Police strip-search curfew violators
Dangerous criminals should be handcuffed, strip searched for weapons, and detained. There’s no question about that. But does a teenage curfew violator fit that description? It does in Sioux Falls.
The Sioux Falls police now routinely arrests teens breaking the 11 p.m. curfew law. They are brought to the Minnehaha County Juvenile Detention Center and strip searched for weapons and illegal paraphernalia.
After the strip search, teenagers are asked a long series of intrusive questions including religious affiliation, church attendance, pregnancy, and history of sexually transmitted diseases. The police claim this information is for statistical purposes but would they do with the statistics? If they find teenagers who attend church, temple, or synagogue are less likely to commit an offense, will they require everyone under 18 to attend weekly services? Even questioning teenagers on these matters is absurd. Whether or not a teenager attends religious services or has a sexual history is the business of that teenager and his or her parents.
|Whether or not a teenager attends religious services or has a sexual history is the business of that teenager and his or her parents.|
After the Sioux Falls police staff has finished with the intake interview, the teenager’s parents are called for the first time. Since the process of reaching the teenager’s parents can take hours curfew offenders must remain in custody and during that time they must endure a strip-search.
In most situations, it is legal to strip-search people who are brought into custody since police must protect the security of other people at the detention facility. Despite its legality, local residents have demanded an investigation. Since they obviously feel that strip-searches are inappropriate for curfew offenders, they may eventually realize that curfew laws are inappropriate for teenagers.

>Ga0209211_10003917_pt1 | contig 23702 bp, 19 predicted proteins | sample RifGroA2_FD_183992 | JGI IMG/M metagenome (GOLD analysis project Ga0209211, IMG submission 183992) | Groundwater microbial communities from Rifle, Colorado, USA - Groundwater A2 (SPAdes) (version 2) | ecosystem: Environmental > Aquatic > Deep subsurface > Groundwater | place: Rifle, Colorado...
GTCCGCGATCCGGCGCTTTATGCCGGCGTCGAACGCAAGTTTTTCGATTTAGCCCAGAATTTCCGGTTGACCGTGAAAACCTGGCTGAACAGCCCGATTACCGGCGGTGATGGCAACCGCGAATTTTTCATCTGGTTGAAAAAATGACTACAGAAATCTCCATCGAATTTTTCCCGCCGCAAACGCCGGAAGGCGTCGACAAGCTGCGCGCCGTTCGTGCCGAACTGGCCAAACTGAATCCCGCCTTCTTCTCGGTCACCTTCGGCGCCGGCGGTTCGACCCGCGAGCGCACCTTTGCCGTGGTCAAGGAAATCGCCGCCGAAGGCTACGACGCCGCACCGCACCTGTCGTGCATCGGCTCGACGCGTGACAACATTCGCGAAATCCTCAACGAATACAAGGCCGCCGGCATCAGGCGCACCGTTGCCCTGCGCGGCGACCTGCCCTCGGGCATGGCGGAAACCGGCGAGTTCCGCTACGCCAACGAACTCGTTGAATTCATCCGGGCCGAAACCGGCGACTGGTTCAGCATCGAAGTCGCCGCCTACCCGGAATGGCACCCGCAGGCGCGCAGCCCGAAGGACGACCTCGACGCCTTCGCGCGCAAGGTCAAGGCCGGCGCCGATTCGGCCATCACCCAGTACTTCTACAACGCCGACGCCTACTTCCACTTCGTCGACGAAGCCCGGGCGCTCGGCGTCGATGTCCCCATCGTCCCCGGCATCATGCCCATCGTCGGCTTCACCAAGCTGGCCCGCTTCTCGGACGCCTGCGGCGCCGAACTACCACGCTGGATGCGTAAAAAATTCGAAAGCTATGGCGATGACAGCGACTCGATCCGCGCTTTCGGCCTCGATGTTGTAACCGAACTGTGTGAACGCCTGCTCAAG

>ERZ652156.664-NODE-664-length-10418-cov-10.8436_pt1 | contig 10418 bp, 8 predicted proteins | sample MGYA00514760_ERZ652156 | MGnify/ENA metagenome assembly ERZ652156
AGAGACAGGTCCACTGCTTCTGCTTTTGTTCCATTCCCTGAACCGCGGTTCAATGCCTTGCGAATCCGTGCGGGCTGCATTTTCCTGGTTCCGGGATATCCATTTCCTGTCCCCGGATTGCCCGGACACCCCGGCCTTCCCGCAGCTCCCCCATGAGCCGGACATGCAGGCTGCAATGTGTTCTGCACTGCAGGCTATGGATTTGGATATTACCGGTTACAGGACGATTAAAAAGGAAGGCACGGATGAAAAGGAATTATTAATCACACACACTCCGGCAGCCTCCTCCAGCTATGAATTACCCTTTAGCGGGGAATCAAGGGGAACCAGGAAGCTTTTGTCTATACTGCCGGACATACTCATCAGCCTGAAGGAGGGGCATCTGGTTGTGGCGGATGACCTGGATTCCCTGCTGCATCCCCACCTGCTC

Formerly, the curfew policy required officers to issue $80 tickets to offending teenagers and hold them until their parents could be contacted. Three years ago, the policy was changed to transport all teenagers to the detention center. The reason behind this change was because it was more time-effective for officers. It would be even more time-effective to shoot every suspect and not bother with a trial.
Officers should spend their shifts on the street, responding to calls and disturbances, as curfew proponents argue. However, it would be far more sensible if police did not spend their time worrying about teenagers out past 11 p.m. since most teenagers on the street do not create a disturbance. If they do, then neighbors will surely complain, police will respond, and the teenagers will be disbursed or arrested depending on the severity of the disturbance. However, if teens are just out with friends enjoying themselves, where is the problem?
If a teenager’s parents trust him or her enough to permit them to be out late, why do cities politicians believe that they should impose a blanket curfew on all minors? Ultimately, a minor is his or her parents’ responsibility. If that parent, who has known that teenager their entire life, believes them to be mature and responsible to make wise decisions out late at night, why does the law want to undermine this parental right?
|It would be far more sensible if police did not spend their time worrying about teenagers out past 11 p.m.|
If all minors have to be inside at 11 p.m., what happens when a teenager turns 18? Are they suddenly prepared to roam the streets at all hours of the night? Are they magically granted wisdom and maturity? The only way to gain wisdom and maturity is to be permitted to exercise it.
Curfews are actually not about maturity or safety. The government simply does not think that citizens should have the right to socialize at night. And if not for the Bill of Rights, curfews would also apply to parents of teenagers.
The curfew itself is unjust and ridiculous. Does the policy of arresting, handcuffing, strip searching, and invasively questioning curfew violators teach them a lesson? It certainly does, and that lesson is that the system doesn’t work. And that is a frightening civics lesson.
Teenagers, whose only crime is peaceably assembling, are treated like criminals. This hardly sounds like justice.